He'd Been Hospitalized Six Times for Bad COPD -- But He Still Didn't Know What to Expect

Last updated: March 11, 2010

The case: What should someone expect when living with bad COPD?

Mr. A sat leaning forward on the edge of his hospital bed, nervously twisting his long thin hands. Despite the oxygen he always wore under his nose, this 64-year-old was so short of breath that it was hard for him to complete long sentences. Even so, he seemed eager to talk.

I was staffing the hospital's Palliative Care Service. Mr. A had been admitted the day before for worsening of his COPD, but this time it didn't look like he was sick enough to have to go to the Intensive Care Unit (ICU). Still, this was his sixth hospitalization in two years. "I know I have this incurable disease that will make me short of breath for the rest of my life," said Mr. A. "But what will actually happen to me?"

The challenge: An incurable disease that can feel as difficult as cancer but is often harder to talk about

More than 12 million Americans suffer from COPD (sometimes called emphysema), a chronic condition in which the lungs slowly lose their ability to effectively move oxygen into the blood. Often, COPD is caused by damage from smoking but not always.

In early COPD, a person may only notice shortness of breath when he exercises or otherwise exerts himself. But even with the best care, the lungs slowly get worse at moving air in and out of the body. Eventually, in advanced (or Stage IV) COPD, people usually find themselves using several inhalers a day, wearing oxygen, and still feeling short of breath just crossing a room. If a cold or other trigger causes an exacerbation (also called a COPD flare), breathing can get so bad that a person has to go to the hospital, or even be put on a ventilator (breathing machine) for a while.

Needless to say, this becomes a very difficult disease to live with: One survey comparing people with Stage IV COPD to people with advanced lung cancer found that, on average, those with COPD had similar or even worse health-related quality-of-life scores.

It's no small wonder, then, that people living with advanced COPD tend to be anxious about what to expect.

Unfortunately, that's especially hard for most doctors to explain because advanced COPD tends to be much less predictable than advanced cancer. For instance, Mr. A wanted me to tell him how much longer he might live (a common concern for patients and families). The trouble is, it's more difficult for doctors to guess which COPD patients probably have six months or less to live than it is to make an educated guess about the prognosis for advanced cancer. (A six-month prognosis is required for hospice care, which can be a good option for some COPD patients.)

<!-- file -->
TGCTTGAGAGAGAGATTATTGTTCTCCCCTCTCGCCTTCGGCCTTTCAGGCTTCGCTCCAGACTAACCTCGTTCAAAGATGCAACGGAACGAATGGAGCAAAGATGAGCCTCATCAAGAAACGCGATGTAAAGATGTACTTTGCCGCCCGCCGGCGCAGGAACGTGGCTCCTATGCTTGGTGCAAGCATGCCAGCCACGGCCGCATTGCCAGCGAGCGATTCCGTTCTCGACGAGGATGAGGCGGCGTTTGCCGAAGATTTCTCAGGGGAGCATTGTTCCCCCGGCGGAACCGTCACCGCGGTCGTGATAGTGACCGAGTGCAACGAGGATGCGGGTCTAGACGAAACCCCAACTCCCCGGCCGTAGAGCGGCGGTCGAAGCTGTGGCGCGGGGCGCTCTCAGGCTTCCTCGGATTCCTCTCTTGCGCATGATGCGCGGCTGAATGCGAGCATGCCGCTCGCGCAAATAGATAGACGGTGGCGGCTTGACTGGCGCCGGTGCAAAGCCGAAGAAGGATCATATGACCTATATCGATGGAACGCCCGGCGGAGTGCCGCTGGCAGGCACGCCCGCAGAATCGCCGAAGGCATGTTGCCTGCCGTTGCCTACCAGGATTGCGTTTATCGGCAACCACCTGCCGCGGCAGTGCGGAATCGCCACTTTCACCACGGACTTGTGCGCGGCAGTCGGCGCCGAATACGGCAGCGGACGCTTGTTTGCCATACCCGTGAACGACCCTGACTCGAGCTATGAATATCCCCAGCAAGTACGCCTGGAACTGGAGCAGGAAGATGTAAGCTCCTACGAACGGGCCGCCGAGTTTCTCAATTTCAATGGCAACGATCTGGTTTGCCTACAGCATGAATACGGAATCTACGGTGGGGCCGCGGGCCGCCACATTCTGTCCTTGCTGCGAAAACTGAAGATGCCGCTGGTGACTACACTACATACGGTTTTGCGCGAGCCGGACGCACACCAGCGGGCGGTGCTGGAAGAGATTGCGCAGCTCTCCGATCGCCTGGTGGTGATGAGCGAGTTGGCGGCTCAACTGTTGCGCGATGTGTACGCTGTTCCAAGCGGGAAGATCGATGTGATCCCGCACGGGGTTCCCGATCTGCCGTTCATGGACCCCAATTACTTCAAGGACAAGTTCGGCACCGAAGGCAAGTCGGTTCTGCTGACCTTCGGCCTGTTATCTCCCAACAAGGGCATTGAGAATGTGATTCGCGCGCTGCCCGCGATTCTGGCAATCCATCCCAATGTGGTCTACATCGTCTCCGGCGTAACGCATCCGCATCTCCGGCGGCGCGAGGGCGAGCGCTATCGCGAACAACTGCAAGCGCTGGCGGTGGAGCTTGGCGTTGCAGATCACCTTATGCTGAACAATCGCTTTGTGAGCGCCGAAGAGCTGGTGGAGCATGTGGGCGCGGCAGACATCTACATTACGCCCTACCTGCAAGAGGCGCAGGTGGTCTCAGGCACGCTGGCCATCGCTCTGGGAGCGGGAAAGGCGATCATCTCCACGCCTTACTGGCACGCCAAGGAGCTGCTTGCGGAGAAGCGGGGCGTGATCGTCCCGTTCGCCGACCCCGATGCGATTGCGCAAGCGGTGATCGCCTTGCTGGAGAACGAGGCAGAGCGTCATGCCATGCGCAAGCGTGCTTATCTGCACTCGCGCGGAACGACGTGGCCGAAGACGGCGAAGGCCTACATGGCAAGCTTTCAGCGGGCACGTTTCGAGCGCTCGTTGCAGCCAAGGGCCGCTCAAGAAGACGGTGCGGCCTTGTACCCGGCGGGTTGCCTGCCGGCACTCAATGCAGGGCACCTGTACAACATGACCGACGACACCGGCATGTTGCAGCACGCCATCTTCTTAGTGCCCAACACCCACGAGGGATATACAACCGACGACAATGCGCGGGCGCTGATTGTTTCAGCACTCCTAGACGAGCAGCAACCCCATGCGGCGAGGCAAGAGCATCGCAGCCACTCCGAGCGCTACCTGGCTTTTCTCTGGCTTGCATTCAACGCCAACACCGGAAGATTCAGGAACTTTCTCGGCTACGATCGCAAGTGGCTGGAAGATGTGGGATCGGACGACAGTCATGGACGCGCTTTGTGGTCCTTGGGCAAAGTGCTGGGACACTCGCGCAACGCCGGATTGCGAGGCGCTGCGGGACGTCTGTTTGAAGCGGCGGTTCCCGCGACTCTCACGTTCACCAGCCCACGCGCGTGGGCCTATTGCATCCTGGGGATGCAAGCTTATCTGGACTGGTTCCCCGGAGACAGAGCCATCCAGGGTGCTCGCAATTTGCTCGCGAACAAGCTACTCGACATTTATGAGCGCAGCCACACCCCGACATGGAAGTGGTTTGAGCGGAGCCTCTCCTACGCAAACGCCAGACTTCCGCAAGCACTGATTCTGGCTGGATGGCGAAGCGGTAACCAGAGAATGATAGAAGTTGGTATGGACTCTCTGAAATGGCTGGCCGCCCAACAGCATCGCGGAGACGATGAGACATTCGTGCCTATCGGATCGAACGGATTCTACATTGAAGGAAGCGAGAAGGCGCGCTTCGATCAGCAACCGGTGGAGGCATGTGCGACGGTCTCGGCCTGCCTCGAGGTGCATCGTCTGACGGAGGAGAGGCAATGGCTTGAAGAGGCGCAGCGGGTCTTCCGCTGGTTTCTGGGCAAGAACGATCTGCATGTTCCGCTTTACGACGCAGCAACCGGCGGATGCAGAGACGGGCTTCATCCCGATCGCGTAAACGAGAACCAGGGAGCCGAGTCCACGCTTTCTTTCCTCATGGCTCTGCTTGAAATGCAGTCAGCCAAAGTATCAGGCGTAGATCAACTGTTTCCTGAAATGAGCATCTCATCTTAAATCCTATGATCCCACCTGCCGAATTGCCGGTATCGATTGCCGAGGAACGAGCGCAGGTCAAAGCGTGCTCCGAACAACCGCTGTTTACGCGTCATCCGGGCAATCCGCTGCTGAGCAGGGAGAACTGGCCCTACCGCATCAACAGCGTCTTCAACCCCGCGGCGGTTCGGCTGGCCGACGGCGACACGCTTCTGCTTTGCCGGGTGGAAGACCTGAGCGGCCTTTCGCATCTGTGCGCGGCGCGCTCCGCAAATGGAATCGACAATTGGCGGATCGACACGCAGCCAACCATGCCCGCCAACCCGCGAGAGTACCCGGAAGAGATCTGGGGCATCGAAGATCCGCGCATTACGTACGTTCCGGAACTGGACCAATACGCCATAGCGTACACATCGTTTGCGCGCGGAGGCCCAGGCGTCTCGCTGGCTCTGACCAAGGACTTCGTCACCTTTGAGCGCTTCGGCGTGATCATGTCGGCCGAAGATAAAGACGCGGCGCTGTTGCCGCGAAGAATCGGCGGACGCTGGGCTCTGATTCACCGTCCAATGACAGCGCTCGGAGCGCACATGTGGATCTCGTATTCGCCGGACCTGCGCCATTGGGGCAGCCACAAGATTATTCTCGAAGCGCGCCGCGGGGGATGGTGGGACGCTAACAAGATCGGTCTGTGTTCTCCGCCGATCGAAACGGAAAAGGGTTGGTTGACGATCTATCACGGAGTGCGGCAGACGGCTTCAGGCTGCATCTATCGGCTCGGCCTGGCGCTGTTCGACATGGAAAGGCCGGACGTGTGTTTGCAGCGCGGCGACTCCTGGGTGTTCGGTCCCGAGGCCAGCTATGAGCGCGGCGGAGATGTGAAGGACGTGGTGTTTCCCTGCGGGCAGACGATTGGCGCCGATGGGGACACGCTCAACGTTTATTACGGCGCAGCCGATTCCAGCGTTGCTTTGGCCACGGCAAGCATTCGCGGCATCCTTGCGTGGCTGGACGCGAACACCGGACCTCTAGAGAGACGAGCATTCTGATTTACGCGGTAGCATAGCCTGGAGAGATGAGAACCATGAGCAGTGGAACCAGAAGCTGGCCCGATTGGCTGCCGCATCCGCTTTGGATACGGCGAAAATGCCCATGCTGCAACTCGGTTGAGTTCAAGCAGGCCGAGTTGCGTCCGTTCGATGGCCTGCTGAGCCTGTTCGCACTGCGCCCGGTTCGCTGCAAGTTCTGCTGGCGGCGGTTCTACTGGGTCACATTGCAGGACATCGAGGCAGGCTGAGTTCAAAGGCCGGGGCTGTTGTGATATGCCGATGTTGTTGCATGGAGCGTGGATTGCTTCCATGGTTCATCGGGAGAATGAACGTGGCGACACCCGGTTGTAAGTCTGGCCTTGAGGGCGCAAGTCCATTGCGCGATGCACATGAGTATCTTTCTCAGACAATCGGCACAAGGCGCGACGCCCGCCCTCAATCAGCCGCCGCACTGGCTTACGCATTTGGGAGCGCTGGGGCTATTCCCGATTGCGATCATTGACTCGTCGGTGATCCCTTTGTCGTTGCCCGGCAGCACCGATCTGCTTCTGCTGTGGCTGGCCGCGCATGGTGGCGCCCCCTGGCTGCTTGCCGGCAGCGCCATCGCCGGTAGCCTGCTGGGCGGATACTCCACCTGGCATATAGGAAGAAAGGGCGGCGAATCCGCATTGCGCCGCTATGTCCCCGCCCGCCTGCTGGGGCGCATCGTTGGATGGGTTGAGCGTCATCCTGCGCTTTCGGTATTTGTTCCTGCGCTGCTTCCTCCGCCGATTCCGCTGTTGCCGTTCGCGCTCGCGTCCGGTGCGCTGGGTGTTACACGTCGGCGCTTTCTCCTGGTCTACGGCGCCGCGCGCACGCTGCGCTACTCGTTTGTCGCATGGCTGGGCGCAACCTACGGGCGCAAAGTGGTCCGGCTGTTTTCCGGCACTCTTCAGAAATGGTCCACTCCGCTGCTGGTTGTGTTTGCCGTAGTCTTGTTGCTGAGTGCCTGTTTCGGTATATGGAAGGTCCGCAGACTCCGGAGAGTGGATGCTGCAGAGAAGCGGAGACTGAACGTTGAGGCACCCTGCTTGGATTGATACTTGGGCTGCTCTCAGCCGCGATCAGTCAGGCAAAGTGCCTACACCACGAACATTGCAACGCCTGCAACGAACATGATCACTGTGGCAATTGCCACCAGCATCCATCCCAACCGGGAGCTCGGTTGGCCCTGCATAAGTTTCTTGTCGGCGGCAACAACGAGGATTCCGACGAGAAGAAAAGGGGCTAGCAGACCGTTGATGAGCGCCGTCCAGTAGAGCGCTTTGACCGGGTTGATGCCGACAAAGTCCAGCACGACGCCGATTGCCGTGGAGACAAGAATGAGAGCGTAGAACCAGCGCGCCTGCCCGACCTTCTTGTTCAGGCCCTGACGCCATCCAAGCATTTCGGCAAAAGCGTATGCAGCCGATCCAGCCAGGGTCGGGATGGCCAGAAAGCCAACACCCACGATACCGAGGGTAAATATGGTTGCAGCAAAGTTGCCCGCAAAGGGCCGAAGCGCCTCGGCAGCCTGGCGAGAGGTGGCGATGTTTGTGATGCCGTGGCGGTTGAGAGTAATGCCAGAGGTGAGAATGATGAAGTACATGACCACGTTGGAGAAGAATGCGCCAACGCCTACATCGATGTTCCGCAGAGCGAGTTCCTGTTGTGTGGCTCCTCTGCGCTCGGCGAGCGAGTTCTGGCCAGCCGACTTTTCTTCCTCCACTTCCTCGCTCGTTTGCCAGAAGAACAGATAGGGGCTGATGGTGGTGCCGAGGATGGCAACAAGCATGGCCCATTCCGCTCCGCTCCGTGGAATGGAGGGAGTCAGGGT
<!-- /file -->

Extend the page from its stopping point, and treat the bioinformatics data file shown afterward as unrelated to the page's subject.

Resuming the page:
The solution: Probe for the facts about advanced COPD, including how death might happen

Still, there are some things we generally do know about the usual course for people with advanced COPD. Here are the ballpark statistics that I reviewed with Mr. A:

  • Acute flares and other medical problems often quickly land a person with COPD in the hospital or in the ICU. Studies have found that in-hospital death rates range between 4 percent and 30 percent overall, depending on the type of COPD patient in the study. Hospital death rates are much higher for those who are sick enough to go to the ICU: around 25 percent.

  • Death rates during the year after being hospitalized for COPD have been estimated at 30 percent to 40 percent. For those who survived the ICU, about 50 percent to 60 percent died within a year.

  • On the flip side, many people hospitalized for COPD go on to live at least two more years. Studies have found two-year survival rates of 50 percent to 60 percent, although two-year survival dropped to 42 percent for those who had needed ICU care.

  • People with COPD often die of other causes, although there's a good chance their death will be related to COPD. In one three-year study of more than 6,000 people with moderate-to-severe COPD, the overall death rate was almost 15 percent. Of the deaths, 35 percent involved a breathing problem, 27 percent were cardiovascular (meaning heart or stroke), 21 percent were cancer, and 18 percent were other or "unknown"; overall, 40 percent of deaths were related to COPD.